To facilitate removal, the boards at one of the 4 angles can be unified by a cord instead of nails, which can facilitate the demolding. Some theoretical basis for calculating the footprint of the piece: Linear shrinkage of the Aluminum: 1.2 to 1.4% Volumetric shrinkage: 8% by volume Remains: 3.5% These values must be confirmed by tests on a case by case basis.

Channels for the flow of molten aluminum is primarily inspired on following rules:

  • Funnel-shaped cone slightly bent to avoid the whirling of the liquid and therefore the entering of air into the mold
  • Descent with section Sd, decreasing from top to bottom
  • Horizontal channel section with trapezoidal height = 2 times the width
  • Attacks of thick plates of 2 or 3mm
  • Vents in the upper part of the piece, in section Se with a total of Se=Sd for evacuating the gases contained within the imprint

Compliance ratios: Channel section/Descending section ≥ 1.2 Sum of attack sections/ Descending sections ≥ 2 In appendix, you will find complementary guide values.

Casting[edit | edit source]

Sifting of sand

The preliminary operations: Sifting of sand on top of the frame through a sieve cloth with apertures of about 1 mm.

Adjustment of water content; classical test applied by the molder: "Take a handful of sand, strongly compress it in the hand, if the hand opens again, the sand will keep the design of the fingers distinctively, it contains enough water." Compaction using a rammer and then the foot, bearing the full weight of the body on the sand.

Ground molding for a drop cast by means of a single frame[edit | edit source]

Method of traditional casting

This is the easiest method to create the mold. It is practiced particularly in India, Egypt and sub-Saharan Africa (Cameroon, Benin, ...). Described in the appendix, it is justified only in special cases and only gives very average results.

Ground molding for a source casting by means of a single frame[edit | edit source]

In this process, called source casting, the metal fills the imprint of the mold from the foot towards the top.

Casting descent Casting channel Flowing attacks Events Attack channels Grime

Schematic of the source casting principle

For the molding of kitchen utensils such as pots, in a general external form as cylindrical or conical-trunk form, a mold can be achieved as described and illustrated below:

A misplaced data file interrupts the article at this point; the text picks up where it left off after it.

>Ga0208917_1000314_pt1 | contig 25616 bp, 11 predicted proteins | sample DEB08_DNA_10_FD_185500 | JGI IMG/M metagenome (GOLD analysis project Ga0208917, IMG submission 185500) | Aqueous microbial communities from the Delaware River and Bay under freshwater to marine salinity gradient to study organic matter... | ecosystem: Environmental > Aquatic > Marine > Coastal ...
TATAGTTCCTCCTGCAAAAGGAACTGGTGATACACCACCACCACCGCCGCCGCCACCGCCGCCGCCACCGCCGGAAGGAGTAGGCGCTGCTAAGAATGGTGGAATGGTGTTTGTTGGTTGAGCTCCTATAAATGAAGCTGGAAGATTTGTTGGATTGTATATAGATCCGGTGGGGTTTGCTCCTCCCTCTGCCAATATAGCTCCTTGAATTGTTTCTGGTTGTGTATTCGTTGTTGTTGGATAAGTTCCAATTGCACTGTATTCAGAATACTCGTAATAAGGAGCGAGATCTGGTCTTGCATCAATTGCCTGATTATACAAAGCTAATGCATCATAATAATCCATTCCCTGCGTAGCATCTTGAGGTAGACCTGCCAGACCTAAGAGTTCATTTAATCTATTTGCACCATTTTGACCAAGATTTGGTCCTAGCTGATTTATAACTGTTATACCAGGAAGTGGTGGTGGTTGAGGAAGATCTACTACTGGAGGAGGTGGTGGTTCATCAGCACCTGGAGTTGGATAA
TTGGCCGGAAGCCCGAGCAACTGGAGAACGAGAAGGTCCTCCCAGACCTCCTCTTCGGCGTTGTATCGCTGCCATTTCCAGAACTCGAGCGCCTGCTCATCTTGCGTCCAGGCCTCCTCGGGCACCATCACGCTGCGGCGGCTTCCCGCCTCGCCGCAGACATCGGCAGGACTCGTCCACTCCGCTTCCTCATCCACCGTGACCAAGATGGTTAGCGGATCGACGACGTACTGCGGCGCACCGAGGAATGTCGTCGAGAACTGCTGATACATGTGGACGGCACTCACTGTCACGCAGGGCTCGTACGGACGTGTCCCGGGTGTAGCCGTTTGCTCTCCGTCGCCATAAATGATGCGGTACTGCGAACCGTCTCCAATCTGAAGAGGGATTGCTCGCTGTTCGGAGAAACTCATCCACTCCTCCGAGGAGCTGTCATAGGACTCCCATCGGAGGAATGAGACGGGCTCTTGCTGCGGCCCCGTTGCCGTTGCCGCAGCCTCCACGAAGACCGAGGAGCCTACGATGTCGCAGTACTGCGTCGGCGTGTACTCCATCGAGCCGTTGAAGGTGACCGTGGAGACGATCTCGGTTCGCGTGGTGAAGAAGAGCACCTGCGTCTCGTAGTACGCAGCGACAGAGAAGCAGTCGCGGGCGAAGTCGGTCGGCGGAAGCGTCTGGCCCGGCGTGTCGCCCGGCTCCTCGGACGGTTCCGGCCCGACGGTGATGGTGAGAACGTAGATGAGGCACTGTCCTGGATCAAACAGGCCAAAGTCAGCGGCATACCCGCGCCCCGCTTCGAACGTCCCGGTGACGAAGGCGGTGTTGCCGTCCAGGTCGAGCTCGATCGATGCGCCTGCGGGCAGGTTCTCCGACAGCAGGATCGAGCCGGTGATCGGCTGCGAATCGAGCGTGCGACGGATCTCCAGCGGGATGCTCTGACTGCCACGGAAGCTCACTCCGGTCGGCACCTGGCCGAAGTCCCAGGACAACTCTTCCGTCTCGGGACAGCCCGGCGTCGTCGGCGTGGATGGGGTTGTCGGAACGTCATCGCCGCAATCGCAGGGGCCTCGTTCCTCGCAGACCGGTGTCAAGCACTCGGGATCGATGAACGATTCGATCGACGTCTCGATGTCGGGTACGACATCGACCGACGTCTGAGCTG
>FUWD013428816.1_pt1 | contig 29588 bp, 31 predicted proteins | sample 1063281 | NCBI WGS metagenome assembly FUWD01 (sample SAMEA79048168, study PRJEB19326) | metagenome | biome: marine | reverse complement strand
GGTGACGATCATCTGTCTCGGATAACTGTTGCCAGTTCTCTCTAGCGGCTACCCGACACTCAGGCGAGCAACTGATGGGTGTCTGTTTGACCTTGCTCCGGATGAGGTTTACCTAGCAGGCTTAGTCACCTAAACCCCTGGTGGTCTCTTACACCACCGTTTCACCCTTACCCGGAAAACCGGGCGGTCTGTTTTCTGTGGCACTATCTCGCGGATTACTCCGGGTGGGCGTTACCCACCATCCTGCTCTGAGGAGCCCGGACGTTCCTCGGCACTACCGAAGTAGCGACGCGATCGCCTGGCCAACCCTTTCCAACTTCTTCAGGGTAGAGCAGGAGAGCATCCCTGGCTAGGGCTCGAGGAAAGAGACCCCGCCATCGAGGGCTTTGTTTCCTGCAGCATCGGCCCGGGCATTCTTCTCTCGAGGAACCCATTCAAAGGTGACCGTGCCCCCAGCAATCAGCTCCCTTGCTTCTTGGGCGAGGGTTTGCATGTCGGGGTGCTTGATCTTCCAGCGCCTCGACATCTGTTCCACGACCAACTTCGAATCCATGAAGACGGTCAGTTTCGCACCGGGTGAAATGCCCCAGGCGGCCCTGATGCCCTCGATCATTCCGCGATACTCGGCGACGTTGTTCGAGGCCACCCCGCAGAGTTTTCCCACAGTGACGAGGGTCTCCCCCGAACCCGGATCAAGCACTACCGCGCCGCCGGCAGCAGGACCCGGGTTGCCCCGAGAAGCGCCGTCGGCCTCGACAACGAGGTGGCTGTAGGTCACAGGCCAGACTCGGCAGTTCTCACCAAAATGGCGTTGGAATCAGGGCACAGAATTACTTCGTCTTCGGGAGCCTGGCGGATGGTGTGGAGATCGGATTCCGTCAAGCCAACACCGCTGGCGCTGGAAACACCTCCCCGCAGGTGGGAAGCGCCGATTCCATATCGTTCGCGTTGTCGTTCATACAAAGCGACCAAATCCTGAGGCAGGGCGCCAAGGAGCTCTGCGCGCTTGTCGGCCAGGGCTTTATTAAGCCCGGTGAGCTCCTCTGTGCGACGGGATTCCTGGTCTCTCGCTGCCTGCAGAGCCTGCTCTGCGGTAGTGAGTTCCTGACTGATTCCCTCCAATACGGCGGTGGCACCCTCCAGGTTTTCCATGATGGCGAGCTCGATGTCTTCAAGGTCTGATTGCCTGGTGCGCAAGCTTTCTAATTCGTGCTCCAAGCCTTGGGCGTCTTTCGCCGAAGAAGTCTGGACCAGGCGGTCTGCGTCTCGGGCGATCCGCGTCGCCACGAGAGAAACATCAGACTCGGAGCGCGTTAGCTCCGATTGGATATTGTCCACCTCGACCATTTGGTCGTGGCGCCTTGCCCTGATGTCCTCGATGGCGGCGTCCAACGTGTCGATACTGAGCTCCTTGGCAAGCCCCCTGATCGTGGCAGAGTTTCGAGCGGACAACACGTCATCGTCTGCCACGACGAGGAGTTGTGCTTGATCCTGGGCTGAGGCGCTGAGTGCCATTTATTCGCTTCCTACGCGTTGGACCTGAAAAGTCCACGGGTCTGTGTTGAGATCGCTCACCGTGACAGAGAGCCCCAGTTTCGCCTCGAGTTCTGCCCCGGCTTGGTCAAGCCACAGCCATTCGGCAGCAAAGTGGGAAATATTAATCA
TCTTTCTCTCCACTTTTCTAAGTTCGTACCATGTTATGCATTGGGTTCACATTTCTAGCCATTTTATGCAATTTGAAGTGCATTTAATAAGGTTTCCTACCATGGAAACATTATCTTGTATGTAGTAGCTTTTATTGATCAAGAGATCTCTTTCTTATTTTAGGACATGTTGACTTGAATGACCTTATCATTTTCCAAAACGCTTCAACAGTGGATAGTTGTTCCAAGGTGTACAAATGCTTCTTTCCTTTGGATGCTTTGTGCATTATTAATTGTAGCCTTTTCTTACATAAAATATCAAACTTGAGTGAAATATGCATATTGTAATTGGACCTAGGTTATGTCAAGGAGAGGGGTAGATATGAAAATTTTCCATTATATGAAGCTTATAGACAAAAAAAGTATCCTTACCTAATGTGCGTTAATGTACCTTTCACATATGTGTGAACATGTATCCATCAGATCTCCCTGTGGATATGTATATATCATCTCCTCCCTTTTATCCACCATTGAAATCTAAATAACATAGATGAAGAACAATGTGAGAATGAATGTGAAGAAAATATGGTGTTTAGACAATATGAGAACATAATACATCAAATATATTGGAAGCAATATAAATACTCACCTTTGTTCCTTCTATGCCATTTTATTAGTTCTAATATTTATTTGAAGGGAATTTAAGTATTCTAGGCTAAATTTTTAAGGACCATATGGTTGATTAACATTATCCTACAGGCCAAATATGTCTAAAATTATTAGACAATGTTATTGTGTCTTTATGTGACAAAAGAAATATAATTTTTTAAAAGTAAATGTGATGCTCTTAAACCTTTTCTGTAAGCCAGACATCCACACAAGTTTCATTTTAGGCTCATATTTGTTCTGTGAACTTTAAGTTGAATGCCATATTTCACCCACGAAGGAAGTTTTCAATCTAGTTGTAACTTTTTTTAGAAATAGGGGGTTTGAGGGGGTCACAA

• Creation of a sand bed, plan of 3 to 4 cm thick on the ground of the workshop
  • Dispersal of the interior of the model by talc or wood ash finely molded to allow the demolding
  • Filling of the sand-pot model, clamping (settlement), to the brim with the rammer, obviously to reduce the load to handle.
  • Laying of this latter on the bed, with the edge facing downwards,
  • Laying down the descent model and the channel model
  • Installation of frame
  • Filling of the frame with sand,
  • Compaction, and tightening by the rammer, and then with the foot
  • Whole of the funnel and attacks in the sand, the attacks and the channel can be made with a model as well
  • Demoulding of the attacks and the model
  • Lisser of sand and breaking of the edges
  • Perforating of events <<pencils>>.
Filling the hollow part

Filling the hollow part of the pot with sand. Clamping and releasing the whole together.

Sand bed production

Production of a sand bed of 3 to 4 cm in thickness and with top surface facing the frame.This sand bed will therefore act as bottom of the mold.

Setting up the pot

Setting up of the pot on the sandbed and a wooden frame.

Positioning of tube

Positioning of a tube of wood that will serve as a model for the descent. The sand must be well clamped at the base to keep the timber in position. Filling of the mold with sand.

Measuring the funnel
We measure the funnel that requires to have one side to the right (see diagram left - topview of the funnel) to avoid creating a vortex that pulls in air and dirt to the imprint.
Measuring the attacks

We measure the attacks

Demouling of the channel
Demoulding of the channel that could be made either out of the upper mold (left) or in the lower part (right)

Molding by source casting with two frames.[edit | edit source]

Casting of a skillet[edit | edit source]